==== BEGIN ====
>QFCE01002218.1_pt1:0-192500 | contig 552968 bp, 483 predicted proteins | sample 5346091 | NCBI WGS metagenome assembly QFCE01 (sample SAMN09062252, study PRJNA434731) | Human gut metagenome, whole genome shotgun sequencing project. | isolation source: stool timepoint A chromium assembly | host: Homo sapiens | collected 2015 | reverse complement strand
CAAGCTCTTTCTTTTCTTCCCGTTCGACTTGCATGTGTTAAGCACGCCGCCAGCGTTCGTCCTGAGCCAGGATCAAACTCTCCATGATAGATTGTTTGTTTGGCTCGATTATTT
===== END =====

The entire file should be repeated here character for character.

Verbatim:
>QFCE01002218.1_pt1:0-192500 | contig 552968 bp, 483 predicted proteins | sample 5346091 | NCBI WGS metagenome assembly QFCE01 (sample SAMN09062252, study PRJNA434731) | Human gut metagenome, whole genome shotgun sequencing project. | isolation source: stool timepoint A chromium assembly | host: Homo sapiens | collected 2015 | reverse complement strand
CAAGCTCTTTCTTTTCTTCCCGTTCGACTTGCATGTGTTAAGCACGCCGCCAGCGTTCGTCCTGAGCCAGGATCAAACTCTCCATGATAGATTGTTTGTTTGGCTCGATTATTT